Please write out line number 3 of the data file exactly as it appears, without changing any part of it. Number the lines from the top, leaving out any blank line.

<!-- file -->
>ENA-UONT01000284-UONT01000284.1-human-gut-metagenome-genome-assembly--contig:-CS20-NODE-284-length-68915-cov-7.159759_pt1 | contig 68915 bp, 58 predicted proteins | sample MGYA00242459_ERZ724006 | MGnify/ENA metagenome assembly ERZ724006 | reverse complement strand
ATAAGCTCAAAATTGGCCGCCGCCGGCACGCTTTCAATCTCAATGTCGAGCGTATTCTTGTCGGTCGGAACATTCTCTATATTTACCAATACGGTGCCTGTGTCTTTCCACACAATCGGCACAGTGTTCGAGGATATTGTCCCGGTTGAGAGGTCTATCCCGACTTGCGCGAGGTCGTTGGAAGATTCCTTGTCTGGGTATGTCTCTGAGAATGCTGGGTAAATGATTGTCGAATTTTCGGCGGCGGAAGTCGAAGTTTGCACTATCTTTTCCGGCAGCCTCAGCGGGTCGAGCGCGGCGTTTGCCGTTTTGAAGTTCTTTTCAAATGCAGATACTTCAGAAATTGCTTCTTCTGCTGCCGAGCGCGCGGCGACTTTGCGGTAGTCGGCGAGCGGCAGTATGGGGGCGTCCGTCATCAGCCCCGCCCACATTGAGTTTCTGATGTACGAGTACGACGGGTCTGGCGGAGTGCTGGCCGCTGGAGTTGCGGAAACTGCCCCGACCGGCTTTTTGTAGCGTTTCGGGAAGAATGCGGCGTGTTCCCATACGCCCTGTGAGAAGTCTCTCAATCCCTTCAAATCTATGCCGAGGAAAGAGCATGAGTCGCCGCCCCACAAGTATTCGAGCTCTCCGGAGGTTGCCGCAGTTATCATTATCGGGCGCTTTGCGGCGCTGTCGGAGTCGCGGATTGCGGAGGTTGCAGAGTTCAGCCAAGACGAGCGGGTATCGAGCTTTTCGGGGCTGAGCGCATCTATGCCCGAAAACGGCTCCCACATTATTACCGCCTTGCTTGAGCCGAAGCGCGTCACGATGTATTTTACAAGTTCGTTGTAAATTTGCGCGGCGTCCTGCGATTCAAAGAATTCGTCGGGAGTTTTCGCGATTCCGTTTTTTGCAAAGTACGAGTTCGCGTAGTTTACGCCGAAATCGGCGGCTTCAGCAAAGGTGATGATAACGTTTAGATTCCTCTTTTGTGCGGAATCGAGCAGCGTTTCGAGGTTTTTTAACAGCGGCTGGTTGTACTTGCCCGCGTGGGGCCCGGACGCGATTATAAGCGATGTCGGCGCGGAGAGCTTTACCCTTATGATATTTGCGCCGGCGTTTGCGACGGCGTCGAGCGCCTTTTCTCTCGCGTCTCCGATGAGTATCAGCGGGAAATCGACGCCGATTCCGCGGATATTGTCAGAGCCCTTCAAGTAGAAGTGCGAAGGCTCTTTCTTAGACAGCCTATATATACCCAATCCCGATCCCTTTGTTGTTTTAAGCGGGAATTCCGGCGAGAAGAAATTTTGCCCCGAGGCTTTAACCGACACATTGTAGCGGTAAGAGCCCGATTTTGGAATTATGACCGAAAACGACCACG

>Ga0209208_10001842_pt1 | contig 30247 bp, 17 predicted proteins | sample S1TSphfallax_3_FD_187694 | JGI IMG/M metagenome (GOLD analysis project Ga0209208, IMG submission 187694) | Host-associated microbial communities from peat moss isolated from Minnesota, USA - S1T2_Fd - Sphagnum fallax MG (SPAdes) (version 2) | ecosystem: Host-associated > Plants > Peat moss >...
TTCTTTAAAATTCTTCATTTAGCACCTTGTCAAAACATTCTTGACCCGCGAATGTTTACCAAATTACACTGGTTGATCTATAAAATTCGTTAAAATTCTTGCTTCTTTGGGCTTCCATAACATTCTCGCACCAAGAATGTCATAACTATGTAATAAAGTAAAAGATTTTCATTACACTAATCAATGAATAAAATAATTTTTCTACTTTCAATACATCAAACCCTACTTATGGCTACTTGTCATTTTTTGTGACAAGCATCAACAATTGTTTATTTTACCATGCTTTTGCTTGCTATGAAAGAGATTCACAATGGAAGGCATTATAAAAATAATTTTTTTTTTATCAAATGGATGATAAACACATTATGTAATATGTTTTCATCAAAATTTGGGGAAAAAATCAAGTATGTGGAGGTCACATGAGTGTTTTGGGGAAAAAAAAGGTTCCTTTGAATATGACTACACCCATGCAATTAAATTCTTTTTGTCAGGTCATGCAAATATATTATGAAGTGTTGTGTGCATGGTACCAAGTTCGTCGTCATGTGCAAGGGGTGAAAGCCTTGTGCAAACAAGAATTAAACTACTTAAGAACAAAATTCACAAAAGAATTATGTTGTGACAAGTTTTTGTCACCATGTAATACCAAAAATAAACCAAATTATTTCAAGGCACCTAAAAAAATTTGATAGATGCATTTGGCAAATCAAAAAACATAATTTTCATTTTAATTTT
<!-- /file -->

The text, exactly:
>Ga0209208_10001842_pt1 | contig 30247 bp, 17 predicted proteins | sample S1TSphfallax_3_FD_187694 | JGI IMG/M metagenome (GOLD analysis project Ga0209208, IMG submission 187694) | Host-associated microbial communities from peat moss isolated from Minnesota, USA - S1T2_Fd - Sphagnum fallax MG (SPAdes) (version 2) | ecosystem: Host-associated > Plants > Peat moss >...